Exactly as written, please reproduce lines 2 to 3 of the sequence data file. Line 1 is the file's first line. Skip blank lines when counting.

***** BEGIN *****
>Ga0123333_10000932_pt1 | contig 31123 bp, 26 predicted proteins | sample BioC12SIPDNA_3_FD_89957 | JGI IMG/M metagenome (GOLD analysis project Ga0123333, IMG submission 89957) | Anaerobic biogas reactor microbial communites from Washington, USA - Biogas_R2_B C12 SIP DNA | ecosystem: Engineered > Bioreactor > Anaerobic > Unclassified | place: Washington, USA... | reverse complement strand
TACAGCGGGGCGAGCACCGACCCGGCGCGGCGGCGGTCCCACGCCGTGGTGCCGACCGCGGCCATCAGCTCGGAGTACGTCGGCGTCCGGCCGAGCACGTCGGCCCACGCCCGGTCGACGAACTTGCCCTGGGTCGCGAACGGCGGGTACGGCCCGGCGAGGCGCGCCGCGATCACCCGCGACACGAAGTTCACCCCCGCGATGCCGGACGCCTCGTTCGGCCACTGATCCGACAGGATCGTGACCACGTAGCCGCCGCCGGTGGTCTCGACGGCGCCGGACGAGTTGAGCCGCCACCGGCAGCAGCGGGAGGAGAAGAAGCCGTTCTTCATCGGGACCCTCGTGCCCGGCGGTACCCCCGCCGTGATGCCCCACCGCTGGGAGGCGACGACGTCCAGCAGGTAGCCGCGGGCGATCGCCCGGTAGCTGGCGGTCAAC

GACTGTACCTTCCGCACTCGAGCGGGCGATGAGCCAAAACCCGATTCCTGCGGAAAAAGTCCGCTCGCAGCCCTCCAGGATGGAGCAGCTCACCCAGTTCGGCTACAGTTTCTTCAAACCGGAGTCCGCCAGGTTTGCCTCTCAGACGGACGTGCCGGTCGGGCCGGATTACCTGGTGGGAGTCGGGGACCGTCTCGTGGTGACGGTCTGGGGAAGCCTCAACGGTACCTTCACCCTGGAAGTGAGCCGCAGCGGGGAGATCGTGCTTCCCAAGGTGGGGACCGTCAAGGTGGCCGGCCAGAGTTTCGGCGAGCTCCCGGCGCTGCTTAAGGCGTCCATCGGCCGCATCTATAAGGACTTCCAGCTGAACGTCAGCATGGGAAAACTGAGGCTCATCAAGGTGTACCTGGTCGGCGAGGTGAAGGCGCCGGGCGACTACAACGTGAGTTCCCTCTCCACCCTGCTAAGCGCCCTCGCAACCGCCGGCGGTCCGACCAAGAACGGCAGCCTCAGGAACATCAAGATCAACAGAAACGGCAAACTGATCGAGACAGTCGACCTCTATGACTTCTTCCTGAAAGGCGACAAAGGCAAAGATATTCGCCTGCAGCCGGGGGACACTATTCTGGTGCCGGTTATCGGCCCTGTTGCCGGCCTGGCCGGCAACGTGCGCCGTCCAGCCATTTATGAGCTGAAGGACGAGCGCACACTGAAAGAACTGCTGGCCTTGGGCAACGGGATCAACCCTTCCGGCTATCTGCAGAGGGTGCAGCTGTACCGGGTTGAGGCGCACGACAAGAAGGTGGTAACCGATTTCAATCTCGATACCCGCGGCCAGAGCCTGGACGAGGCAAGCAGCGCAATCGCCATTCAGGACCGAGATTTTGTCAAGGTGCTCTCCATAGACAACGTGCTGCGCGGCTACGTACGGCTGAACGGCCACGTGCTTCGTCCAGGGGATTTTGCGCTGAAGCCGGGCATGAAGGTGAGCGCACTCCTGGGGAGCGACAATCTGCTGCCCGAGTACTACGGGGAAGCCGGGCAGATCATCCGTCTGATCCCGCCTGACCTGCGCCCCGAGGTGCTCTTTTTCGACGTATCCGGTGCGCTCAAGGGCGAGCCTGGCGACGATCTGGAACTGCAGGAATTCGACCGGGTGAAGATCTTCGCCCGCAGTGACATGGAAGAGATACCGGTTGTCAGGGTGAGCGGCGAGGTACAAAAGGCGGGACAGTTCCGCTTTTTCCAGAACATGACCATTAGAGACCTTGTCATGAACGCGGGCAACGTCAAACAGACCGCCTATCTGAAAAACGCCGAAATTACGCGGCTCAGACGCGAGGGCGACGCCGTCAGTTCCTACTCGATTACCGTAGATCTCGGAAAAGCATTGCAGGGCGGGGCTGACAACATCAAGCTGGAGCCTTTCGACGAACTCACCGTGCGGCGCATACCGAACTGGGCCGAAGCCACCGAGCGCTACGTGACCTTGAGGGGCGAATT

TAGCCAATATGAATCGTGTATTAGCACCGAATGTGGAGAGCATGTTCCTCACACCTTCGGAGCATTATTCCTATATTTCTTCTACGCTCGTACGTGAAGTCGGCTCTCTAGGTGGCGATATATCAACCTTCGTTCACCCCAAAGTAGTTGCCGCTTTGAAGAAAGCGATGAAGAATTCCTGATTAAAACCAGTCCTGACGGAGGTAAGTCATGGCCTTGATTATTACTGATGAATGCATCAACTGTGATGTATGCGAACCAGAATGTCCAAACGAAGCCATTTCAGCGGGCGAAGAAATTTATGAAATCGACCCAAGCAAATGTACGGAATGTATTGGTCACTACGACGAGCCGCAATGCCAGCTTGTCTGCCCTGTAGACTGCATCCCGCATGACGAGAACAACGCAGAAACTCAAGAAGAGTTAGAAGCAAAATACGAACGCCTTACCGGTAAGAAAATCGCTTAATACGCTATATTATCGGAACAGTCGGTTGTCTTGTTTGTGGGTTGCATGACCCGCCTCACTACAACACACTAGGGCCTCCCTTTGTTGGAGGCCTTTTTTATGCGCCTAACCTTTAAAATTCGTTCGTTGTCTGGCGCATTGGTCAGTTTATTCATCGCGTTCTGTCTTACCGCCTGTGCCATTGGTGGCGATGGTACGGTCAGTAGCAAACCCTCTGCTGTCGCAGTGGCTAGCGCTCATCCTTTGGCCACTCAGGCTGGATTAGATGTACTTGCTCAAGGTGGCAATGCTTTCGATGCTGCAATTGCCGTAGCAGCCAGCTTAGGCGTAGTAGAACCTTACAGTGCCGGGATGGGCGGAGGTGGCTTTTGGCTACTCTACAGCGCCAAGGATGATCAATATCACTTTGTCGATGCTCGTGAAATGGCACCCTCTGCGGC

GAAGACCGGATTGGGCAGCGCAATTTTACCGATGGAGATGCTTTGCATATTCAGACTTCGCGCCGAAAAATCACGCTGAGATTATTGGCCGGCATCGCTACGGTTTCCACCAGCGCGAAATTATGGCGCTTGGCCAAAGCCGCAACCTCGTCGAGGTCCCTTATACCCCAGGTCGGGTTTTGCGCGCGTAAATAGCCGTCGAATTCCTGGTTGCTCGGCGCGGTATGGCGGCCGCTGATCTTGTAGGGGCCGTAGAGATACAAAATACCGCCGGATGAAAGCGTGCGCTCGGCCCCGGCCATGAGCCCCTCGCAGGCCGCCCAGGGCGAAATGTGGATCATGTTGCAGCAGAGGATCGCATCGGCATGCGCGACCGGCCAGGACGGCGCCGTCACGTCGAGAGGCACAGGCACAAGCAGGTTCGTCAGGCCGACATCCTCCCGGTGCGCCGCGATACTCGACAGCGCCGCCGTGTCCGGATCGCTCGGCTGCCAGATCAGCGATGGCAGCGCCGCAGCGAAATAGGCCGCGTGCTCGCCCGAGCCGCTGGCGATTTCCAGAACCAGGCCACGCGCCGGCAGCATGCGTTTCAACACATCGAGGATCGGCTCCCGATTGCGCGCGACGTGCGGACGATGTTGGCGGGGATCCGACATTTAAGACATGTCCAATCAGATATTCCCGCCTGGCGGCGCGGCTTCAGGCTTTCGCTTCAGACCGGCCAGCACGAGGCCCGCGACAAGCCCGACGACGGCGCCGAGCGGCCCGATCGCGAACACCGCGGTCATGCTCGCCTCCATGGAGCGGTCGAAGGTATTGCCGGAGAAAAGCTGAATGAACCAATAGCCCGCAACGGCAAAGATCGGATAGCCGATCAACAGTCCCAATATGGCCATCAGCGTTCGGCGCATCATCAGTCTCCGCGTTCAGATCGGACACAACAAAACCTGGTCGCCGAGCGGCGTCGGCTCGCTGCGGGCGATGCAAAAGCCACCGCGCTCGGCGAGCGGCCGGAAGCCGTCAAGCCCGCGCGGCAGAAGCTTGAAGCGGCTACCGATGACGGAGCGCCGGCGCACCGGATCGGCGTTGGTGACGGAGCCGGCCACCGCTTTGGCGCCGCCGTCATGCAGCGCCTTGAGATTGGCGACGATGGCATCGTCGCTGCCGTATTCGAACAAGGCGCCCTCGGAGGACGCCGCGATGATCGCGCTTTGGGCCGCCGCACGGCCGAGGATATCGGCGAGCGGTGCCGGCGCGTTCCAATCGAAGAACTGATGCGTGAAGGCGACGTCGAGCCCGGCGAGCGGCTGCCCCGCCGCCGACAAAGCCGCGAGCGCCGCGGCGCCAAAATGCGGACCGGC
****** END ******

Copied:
TACAGCGGGGCGAGCACCGACCCGGCGCGGCGGCGGTCCCACGCCGTGGTGCCGACCGCGGCCATCAGCTCGGAGTACGTCGGCGTCCGGCCGAGCACGTCGGCCCACGCCCGGTCGACGAACTTGCCCTGGGTCGCGAACGGCGGGTACGGCCCGGCGAGGCGCGCCGCGATCACCCGCGACACGAAGTTCACCCCCGCGATGCCGGACGCCTCGTTCGGCCACTGATCCGACAGGATCGTGACCACGTAGCCGCCGCCGGTGGTCTCGACGGCGCCGGACGAGTTGAGCCGCCACCGGCAGCAGCGGGAGGAGAAGAAGCCGTTCTTCATCGGGACCCTCGTGCCCGGCGGTACCCCCGCCGTGATGCCCCACCGCTGGGAGGCGACGACGTCCAGCAGGTAGCCGCGGGCGATCGCCCGGTAGCTGGCGGTCAAC

GACTGTACCTTCCGCACTCGAGCGGGCGATGAGCCAAAACCCGATTCCTGCGGAAAAAGTCCGCTCGCAGCCCTCCAGGATGGAGCAGCTCACCCAGTTCGGCTACAGTTTCTTCAAACCGGAGTCCGCCAGGTTTGCCTCTCAGACGGACGTGCCGGTCGGGCCGGATTACCTGGTGGGAGTCGGGGACCGTCTCGTGGTGACGGTCTGGGGAAGCCTCAACGGTACCTTCACCCTGGAAGTGAGCCGCAGCGGGGAGATCGTGCTTCCCAAGGTGGGGACCGTCAAGGTGGCCGGCCAGAGTTTCGGCGAGCTCCCGGCGCTGCTTAAGGCGTCCATCGGCCGCATCTATAAGGACTTCCAGCTGAACGTCAGCATGGGAAAACTGAGGCTCATCAAGGTGTACCTGGTCGGCGAGGTGAAGGCGCCGGGCGACTACAACGTGAGTTCCCTCTCCACCCTGCTAAGCGCCCTCGCAACCGCCGGCGGTCCGACCAAGAACGGCAGCCTCAGGAACATCAAGATCAACAGAAACGGCAAACTGATCGAGACAGTCGACCTCTATGACTTCTTCCTGAAAGGCGACAAAGGCAAAGATATTCGCCTGCAGCCGGGGGACACTATTCTGGTGCCGGTTATCGGCCCTGTTGCCGGCCTGGCCGGCAACGTGCGCCGTCCAGCCATTTATGAGCTGAAGGACGAGCGCACACTGAAAGAACTGCTGGCCTTGGGCAACGGGATCAACCCTTCCGGCTATCTGCAGAGGGTGCAGCTGTACCGGGTTGAGGCGCACGACAAGAAGGTGGTAACCGATTTCAATCTCGATACCCGCGGCCAGAGCCTGGACGAGGCAAGCAGCGCAATCGCCATTCAGGACCGAGATTTTGTCAAGGTGCTCTCCATAGACAACGTGCTGCGCGGCTACGTACGGCTGAACGGCCACGTGCTTCGTCCAGGGGATTTTGCGCTGAAGCCGGGCATGAAGGTGAGCGCACTCCTGGGGAGCGACAATCTGCTGCCCGAGTACTACGGGGAAGCCGGGCAGATCATCCGTCTGATCCCGCCTGACCTGCGCCCCGAGGTGCTCTTTTTCGACGTATCCGGTGCGCTCAAGGGCGAGCCTGGCGACGATCTGGAACTGCAGGAATTCGACCGGGTGAAGATCTTCGCCCGCAGTGACATGGAAGAGATACCGGTTGTCAGGGTGAGCGGCGAGGTACAAAAGGCGGGACAGTTCCGCTTTTTCCAGAACATGACCATTAGAGACCTTGTCATGAACGCGGGCAACGTCAAACAGACCGCCTATCTGAAAAACGCCGAAATTACGCGGCTCAGACGCGAGGGCGACGCCGTCAGTTCCTACTCGATTACCGTAGATCTCGGAAAAGCATTGCAGGGCGGGGCTGACAACATCAAGCTGGAGCCTTTCGACGAACTCACCGTGCGGCGCATACCGAACTGGGCCGAAGCCACCGAGCGCTACGTGACCTTGAGGGGCGAATT